Sue Jin Song in Children of Medea

Sue Jin Song in Children of Medea

Song’s Medea initially speaks with a guttural accent that marks her as Other, before transitioning to speech patterns that have a more classical inflection. Alice’s journey down the rabbit hole hits a snag when she’s asked to present proper documentation for her stay. In both cases, there is an emphasis placed upon border crossing and the lengths that the characters will go to in order to find their place within lands that are not so eager to assimilate them.

The writing is poetic and fragmentary, and Song’s performance is consistently compelling. She enacts all of the roles herself, and is most effective as Medea and the elder sister Cynthia. Her portrayal of younger sister Julianne is marred by an occasional tendency to be too cutesy. However, one of the most effective moments of the show occurs when Julianne witnesses a horrific event and matures before our eyes.

The final production I attended as part of the festival was also the most non-traditional. Presented by the Toronto-based fu-GEN theatre company, Sex Tape Project was a site-specific performance limited to an audience of five at a time. A guide brought us to a Philadelphia hotel, where we became witnesses to a series of intimate exchanges enacted by members of the company.

In the first piece, we used binoculars to gaze down at an altercation occurring on the street below while the audio for the scene played in the room that we occupied. Next, we followed a male actor down the hallway, into an elevator, and into another hotel room where a young woman was waiting. It soon became apparent we were about to watch the couple lose their virginity to one another. But the scene was given a further twist with the entry of a third character.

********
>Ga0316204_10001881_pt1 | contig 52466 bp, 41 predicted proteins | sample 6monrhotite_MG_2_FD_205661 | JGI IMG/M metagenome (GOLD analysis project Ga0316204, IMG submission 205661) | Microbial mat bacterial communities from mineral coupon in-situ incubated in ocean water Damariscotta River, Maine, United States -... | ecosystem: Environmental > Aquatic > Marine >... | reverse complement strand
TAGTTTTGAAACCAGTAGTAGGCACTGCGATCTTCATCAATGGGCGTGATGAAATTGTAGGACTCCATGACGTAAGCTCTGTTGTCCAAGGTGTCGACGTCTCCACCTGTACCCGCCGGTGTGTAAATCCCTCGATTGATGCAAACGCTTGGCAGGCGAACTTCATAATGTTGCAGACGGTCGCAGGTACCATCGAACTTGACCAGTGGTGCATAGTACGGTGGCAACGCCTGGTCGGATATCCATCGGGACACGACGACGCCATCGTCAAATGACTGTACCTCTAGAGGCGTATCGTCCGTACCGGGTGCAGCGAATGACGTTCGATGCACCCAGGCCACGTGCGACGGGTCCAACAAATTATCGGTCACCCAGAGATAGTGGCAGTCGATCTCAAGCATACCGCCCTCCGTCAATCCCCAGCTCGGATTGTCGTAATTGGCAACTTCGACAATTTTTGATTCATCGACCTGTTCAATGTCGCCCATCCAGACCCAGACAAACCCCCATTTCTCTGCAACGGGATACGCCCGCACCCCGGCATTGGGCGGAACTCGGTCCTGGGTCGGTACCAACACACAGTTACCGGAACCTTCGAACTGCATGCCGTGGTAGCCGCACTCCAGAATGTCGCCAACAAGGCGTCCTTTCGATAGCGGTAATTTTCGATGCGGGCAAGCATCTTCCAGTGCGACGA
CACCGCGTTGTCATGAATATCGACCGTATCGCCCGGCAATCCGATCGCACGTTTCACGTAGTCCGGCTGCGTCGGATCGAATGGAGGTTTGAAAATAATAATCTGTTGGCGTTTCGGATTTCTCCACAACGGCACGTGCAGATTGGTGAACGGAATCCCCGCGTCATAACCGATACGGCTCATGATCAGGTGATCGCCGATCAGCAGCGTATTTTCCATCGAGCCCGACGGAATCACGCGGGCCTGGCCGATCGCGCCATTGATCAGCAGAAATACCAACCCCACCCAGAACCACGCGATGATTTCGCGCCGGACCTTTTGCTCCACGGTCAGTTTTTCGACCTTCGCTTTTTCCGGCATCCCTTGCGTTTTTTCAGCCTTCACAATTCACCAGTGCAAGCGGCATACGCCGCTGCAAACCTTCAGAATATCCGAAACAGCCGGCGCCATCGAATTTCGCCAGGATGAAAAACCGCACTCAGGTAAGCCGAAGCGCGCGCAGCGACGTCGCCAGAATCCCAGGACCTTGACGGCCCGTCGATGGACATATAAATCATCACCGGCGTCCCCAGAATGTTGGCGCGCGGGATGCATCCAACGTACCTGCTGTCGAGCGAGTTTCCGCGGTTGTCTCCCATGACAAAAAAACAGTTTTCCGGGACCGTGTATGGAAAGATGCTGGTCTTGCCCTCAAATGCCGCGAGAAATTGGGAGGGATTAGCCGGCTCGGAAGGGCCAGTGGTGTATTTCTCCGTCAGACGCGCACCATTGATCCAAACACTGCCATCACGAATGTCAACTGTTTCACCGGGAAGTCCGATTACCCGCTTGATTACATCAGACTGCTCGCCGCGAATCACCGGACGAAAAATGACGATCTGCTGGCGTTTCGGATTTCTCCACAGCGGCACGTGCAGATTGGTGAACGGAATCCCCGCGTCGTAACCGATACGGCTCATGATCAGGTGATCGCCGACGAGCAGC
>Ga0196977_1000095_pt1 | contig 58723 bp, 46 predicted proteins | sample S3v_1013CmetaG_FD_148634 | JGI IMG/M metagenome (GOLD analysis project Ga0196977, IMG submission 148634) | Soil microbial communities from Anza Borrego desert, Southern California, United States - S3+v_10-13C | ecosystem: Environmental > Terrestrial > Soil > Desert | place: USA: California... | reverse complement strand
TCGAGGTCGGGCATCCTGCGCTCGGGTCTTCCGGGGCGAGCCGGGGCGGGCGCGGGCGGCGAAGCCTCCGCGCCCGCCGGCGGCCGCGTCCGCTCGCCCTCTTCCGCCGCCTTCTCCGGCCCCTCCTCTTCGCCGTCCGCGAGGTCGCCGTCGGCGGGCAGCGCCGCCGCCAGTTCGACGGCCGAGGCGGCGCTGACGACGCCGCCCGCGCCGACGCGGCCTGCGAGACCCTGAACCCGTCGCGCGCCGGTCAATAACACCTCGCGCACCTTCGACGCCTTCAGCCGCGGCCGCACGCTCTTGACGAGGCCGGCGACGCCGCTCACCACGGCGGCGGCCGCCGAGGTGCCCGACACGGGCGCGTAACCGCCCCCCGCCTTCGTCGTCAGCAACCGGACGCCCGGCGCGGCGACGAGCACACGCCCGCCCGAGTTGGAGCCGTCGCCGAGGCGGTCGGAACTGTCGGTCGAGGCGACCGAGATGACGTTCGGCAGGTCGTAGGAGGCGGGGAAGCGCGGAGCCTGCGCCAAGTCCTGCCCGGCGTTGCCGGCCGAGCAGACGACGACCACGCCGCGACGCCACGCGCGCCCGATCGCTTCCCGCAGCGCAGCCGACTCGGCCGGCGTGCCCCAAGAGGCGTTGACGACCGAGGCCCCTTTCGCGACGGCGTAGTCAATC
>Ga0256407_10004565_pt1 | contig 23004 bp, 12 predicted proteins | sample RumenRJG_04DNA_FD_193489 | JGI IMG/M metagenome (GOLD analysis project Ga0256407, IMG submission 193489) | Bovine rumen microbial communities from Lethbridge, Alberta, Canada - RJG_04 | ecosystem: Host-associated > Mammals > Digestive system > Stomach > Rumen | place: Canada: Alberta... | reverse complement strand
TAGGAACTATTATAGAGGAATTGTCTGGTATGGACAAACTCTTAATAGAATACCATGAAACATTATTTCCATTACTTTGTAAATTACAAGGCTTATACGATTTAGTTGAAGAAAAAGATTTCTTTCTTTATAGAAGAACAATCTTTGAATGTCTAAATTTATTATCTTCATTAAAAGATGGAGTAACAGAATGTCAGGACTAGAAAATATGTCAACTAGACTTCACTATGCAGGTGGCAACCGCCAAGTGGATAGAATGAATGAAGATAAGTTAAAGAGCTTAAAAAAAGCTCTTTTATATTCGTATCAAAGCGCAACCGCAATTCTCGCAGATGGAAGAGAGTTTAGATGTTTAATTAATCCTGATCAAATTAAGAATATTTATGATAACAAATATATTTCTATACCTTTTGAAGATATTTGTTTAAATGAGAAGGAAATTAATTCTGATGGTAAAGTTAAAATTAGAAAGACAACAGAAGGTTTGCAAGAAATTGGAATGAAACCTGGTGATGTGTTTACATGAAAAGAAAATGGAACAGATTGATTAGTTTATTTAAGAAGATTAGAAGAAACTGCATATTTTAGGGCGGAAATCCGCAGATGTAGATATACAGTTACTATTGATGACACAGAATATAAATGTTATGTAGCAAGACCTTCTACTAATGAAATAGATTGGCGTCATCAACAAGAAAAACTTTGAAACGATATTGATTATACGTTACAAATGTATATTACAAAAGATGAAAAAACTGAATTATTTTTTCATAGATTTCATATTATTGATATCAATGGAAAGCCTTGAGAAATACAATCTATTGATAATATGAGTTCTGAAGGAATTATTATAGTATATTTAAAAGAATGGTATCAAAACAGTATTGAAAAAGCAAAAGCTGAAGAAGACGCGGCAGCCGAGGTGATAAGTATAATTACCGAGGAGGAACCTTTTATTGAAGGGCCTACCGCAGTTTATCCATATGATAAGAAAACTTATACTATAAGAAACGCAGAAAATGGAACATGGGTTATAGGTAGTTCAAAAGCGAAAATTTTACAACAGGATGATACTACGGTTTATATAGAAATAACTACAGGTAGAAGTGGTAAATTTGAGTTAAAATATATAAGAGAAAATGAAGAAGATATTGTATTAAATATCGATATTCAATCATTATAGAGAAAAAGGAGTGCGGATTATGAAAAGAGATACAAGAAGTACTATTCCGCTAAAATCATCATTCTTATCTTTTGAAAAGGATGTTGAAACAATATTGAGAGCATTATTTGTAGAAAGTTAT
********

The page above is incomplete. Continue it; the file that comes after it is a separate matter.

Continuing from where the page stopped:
The final scene involved a phone conversation in a darkened room as a woman presented an ultimatum to the married man with whom she was carrying on an affair. With all three scenarios, the curtains of the hotel rooms were left open, further enhancing the voyeuristic quality of the proceedings.

It’s worth mentioning that the company put together the performance in the space of six days, as their previously planned presentation was scuttled due to a loss of venue. This might account for a little unevenness in the writing, but the experience of watching these scenes play out in such close quarters gave the production a powerful immediacy.

Fu-GEN is a multi-ethnic ensemble, and while three of the performers were identifiably of Asian ethnicity, the scenes they were in were not built around racial identity. In fact, the only piece that dealt in any depth with race was the first, which centered on two black men on the down-low working out their issues with intimacy and public displays of affection.

The piece’s inclusion in the festival pushes the boundaries of what can be considered Asian American performance. And I am glad to see a diversity of subject matter and performance styles included as part of the programming.

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For more information on Dan Kwong, visit www.dankwong.com.

For more information on Soomi Kim, visit www.soomikim.com.

For more information on fu-GEN Theatre Company, visit www.fu-gen.org.